LTC Model Development in China

A quick post from the plane on the way home from a week talking about LTC policy in China, and visiting a variety of LTC/elderly service delivery institutions in and around Shenyang, which is in the North East of China. I was there via a World Bank project in conjunction with the Development Research Council (DRC) which is a Chinese governmental research and analysis unit that is a part of the State Council of China that does work supporting health and social care delivery.

  • There seems to be great interest in testing and evaluating new and divergent models in LTC delivery. I found the week to be an intellectually invigorating exercise of thinking through what I know about the U.S. LTC system and trying to learn more about China’s system, and trying to figure out what that might mean for China going forward (and for China as a model for other nations).
  • A key theme of the week was the Government’s goal of increasing private delivery (as opposed to, for example, a government run nursing home) of LTC. We visited several NGOs that have repurposed existing facilities into LTC delivery/adult day care type centers. It was especially interesting to meet two young people (30s is young for me now) who had advanced degrees from the U.S. but who returned to their country to do new things in LTC.
  • There are also very interesting moves toward Government directly paying for services that are delivered by private entities, be they NGOs that would be like non profits in the U.S. context, or for profit entities. They are in the process of getting the relevant laws and regulations lined up with goals in this area.
  • One visit really stands out. We saw a very large, modern set of facilities that are like a continuing care retirement community (CCRC; independent apartments, assisted living and a nursing home facility all in one place) that the Chinese Government had built, and that a private company was running.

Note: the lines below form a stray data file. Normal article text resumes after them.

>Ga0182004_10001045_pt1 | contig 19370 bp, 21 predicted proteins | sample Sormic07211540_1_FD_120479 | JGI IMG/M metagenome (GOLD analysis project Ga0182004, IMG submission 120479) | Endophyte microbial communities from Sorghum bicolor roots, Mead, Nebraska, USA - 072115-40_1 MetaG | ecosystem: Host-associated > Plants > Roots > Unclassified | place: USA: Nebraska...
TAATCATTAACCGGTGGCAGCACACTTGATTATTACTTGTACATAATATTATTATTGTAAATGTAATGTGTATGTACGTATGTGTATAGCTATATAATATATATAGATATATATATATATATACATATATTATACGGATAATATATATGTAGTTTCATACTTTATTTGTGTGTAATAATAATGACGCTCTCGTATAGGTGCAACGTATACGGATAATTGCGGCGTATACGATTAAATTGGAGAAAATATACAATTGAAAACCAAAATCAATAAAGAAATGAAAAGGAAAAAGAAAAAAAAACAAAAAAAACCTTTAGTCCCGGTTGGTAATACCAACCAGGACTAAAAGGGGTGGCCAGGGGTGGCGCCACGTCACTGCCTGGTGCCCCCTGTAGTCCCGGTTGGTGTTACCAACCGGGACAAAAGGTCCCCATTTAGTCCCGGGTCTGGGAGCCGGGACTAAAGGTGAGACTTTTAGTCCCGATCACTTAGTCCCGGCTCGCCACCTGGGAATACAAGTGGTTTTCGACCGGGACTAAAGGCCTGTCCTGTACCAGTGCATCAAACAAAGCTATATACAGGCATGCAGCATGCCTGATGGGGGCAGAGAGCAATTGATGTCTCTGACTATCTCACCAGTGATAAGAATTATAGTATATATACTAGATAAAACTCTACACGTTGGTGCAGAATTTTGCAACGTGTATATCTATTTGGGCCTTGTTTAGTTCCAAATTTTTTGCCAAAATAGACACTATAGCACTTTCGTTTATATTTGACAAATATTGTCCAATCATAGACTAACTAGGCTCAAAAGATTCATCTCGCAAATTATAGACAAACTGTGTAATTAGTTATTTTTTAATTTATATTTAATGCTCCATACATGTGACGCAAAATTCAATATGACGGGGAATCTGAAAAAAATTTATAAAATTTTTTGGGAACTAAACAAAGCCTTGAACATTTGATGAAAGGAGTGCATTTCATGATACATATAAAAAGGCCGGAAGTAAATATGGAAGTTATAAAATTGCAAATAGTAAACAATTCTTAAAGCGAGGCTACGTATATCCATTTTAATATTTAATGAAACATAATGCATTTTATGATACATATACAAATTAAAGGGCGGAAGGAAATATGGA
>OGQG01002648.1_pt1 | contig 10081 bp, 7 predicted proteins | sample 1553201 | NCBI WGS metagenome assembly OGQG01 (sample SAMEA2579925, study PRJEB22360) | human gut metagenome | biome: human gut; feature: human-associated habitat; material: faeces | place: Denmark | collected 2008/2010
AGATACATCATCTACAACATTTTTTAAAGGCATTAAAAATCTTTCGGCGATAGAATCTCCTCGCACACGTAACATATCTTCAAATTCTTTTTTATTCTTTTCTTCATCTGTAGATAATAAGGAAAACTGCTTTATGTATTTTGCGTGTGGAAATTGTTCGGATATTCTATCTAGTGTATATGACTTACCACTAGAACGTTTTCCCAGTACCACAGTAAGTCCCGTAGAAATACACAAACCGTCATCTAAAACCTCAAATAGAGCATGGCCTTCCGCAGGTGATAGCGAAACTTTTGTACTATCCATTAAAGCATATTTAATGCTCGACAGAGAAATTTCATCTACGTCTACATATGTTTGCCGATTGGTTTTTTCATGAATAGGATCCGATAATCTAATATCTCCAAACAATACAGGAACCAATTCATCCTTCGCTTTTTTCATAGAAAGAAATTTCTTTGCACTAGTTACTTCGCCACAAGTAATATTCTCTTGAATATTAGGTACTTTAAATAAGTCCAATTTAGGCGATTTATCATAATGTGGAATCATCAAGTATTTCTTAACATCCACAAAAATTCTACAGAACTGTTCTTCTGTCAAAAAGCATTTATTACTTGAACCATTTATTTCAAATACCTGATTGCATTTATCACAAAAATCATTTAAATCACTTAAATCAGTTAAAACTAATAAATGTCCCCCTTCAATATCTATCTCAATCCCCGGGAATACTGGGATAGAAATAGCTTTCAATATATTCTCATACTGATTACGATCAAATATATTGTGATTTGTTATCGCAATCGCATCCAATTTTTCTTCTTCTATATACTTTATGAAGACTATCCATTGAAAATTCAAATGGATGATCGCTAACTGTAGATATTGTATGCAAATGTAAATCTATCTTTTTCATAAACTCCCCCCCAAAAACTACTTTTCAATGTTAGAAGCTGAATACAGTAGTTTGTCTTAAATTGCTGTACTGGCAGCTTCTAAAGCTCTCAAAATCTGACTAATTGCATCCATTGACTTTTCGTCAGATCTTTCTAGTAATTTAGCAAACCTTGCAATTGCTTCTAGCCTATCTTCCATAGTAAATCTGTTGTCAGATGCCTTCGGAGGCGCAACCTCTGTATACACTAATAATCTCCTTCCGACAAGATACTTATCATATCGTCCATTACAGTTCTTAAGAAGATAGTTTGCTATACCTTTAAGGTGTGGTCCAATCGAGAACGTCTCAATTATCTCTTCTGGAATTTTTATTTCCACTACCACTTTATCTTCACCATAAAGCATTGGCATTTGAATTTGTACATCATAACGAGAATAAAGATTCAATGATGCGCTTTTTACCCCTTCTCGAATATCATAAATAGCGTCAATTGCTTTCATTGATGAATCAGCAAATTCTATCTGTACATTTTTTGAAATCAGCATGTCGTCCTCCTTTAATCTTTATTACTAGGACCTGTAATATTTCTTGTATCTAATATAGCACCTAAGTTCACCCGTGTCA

• There is a great stock of empty Nursing Home beds in and around Shenyang, especially in the more rural areas, while in certain (city center) neighborhoods there are waiting lists.
  • A key demographic reality is that China is now nearly as old as the U.S. is (in terms of percent of the population age 65 and older), but it has aged far more rapidly than did the U.S. This means that LTC is a more pressing issue even as China is just beginning to move toward broad major medical insurance coverage (the 2009 reforms now have around 1.4 Billion persons covered by health insurance, though there is a huge maldistribution of care delivery infrastructure. The point is that the U.S. has gone decades since the passage of Medicare and Medicaid without directly addressing LTC. China has a chance to build an insurance system that better integrates LTC into the overall system.

I will have more to say on this, but a great trip. And on the tourist angle, if you get the chance to visit the Chinese museum that is adjacent to Tian’anmen Square, it is very well done and I highly recommend it in addition to the sights in the square itself.

About Don Taylor
Professor of Public Policy at Duke University (with appointments in Business, Nursing, Community and Family Medicine, and the Duke Clinical Research Institute). I am one of the founding faculty of the Margolis Center for Health Policy, and currently serve as Chair of Duke's University Priorities Committee (UPC). My research focuses on improving care for persons who are dying, and I am co-PI of a CMMI award in Community Based Palliative Care. I teach both undergrads and grad students at Duke. On twitter @donaldhtaylorjr

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